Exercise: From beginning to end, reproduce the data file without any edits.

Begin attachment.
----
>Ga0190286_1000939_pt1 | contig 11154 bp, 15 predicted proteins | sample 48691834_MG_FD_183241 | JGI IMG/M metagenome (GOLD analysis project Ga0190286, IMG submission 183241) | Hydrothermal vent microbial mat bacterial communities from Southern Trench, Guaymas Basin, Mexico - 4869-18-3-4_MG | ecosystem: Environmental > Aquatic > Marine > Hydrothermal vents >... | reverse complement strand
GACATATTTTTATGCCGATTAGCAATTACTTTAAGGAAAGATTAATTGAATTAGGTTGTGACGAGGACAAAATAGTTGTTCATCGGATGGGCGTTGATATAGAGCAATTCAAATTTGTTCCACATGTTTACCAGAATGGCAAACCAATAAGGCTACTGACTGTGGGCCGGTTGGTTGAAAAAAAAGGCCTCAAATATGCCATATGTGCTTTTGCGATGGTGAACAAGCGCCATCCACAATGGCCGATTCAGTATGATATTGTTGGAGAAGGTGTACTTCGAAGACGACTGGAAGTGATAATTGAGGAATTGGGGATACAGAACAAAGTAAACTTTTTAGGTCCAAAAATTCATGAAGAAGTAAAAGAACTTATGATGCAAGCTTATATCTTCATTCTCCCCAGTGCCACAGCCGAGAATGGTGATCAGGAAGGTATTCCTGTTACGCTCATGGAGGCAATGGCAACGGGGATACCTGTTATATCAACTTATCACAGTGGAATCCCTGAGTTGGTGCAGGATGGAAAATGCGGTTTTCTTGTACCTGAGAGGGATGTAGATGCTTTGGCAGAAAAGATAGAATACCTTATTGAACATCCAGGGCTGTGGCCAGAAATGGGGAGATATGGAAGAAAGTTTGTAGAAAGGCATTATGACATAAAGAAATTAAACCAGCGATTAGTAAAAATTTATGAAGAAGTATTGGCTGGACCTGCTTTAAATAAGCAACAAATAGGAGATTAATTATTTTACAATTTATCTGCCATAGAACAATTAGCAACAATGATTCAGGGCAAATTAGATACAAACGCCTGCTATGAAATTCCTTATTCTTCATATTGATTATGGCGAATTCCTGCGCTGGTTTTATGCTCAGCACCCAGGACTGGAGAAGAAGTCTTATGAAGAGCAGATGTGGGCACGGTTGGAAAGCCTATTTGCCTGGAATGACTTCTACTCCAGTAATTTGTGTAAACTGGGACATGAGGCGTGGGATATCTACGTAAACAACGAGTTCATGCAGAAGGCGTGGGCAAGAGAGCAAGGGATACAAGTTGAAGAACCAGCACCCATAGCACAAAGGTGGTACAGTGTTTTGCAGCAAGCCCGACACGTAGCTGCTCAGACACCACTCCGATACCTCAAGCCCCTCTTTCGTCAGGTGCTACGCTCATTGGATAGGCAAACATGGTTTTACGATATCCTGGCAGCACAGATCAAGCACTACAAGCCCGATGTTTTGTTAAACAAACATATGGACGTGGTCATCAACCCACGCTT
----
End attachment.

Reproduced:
>Ga0190286_1000939_pt1 | contig 11154 bp, 15 predicted proteins | sample 48691834_MG_FD_183241 | JGI IMG/M metagenome (GOLD analysis project Ga0190286, IMG submission 183241) | Hydrothermal vent microbial mat bacterial communities from Southern Trench, Guaymas Basin, Mexico - 4869-18-3-4_MG | ecosystem: Environmental > Aquatic > Marine > Hydrothermal vents >... | reverse complement strand
GACATATTTTTATGCCGATTAGCAATTACTTTAAGGAAAGATTAATTGAATTAGGTTGTGACGAGGACAAAATAGTTGTTCATCGGATGGGCGTTGATATAGAGCAATTCAAATTTGTTCCACATGTTTACCAGAATGGCAAACCAATAAGGCTACTGACTGTGGGCCGGTTGGTTGAAAAAAAAGGCCTCAAATATGCCATATGTGCTTTTGCGATGGTGAACAAGCGCCATCCACAATGGCCGATTCAGTATGATATTGTTGGAGAAGGTGTACTTCGAAGACGACTGGAAGTGATAATTGAGGAATTGGGGATACAGAACAAAGTAAACTTTTTAGGTCCAAAAATTCATGAAGAAGTAAAAGAACTTATGATGCAAGCTTATATCTTCATTCTCCCCAGTGCCACAGCCGAGAATGGTGATCAGGAAGGTATTCCTGTTACGCTCATGGAGGCAATGGCAACGGGGATACCTGTTATATCAACTTATCACAGTGGAATCCCTGAGTTGGTGCAGGATGGAAAATGCGGTTTTCTTGTACCTGAGAGGGATGTAGATGCTTTGGCAGAAAAGATAGAATACCTTATTGAACATCCAGGGCTGTGGCCAGAAATGGGGAGATATGGAAGAAAGTTTGTAGAAAGGCATTATGACATAAAGAAATTAAACCAGCGATTAGTAAAAATTTATGAAGAAGTATTGGCTGGACCTGCTTTAAATAAGCAACAAATAGGAGATTAATTATTTTACAATTTATCTGCCATAGAACAATTAGCAACAATGATTCAGGGCAAATTAGATACAAACGCCTGCTATGAAATTCCTTATTCTTCATATTGATTATGGCGAATTCCTGCGCTGGTTTTATGCTCAGCACCCAGGACTGGAGAAGAAGTCTTATGAAGAGCAGATGTGGGCACGGTTGGAAAGCCTATTTGCCTGGAATGACTTCTACTCCAGTAATTTGTGTAAACTGGGACATGAGGCGTGGGATATCTACGTAAACAACGAGTTCATGCAGAAGGCGTGGGCAAGAGAGCAAGGGATACAAGTTGAAGAACCAGCACCCATAGCACAAAGGTGGTACAGTGTTTTGCAGCAAGCCCGACACGTAGCTGCTCAGACACCACTCCGATACCTCAAGCCCCTCTTTCGTCAGGTGCTACGCTCATTGGATAGGCAAACATGGTTTTACGATATCCTGGCAGCACAGATCAAGCACTACAAGCCCGATGTTTTGTTAAACAAACATATGGACGTGGTCATCAACCCACGCTT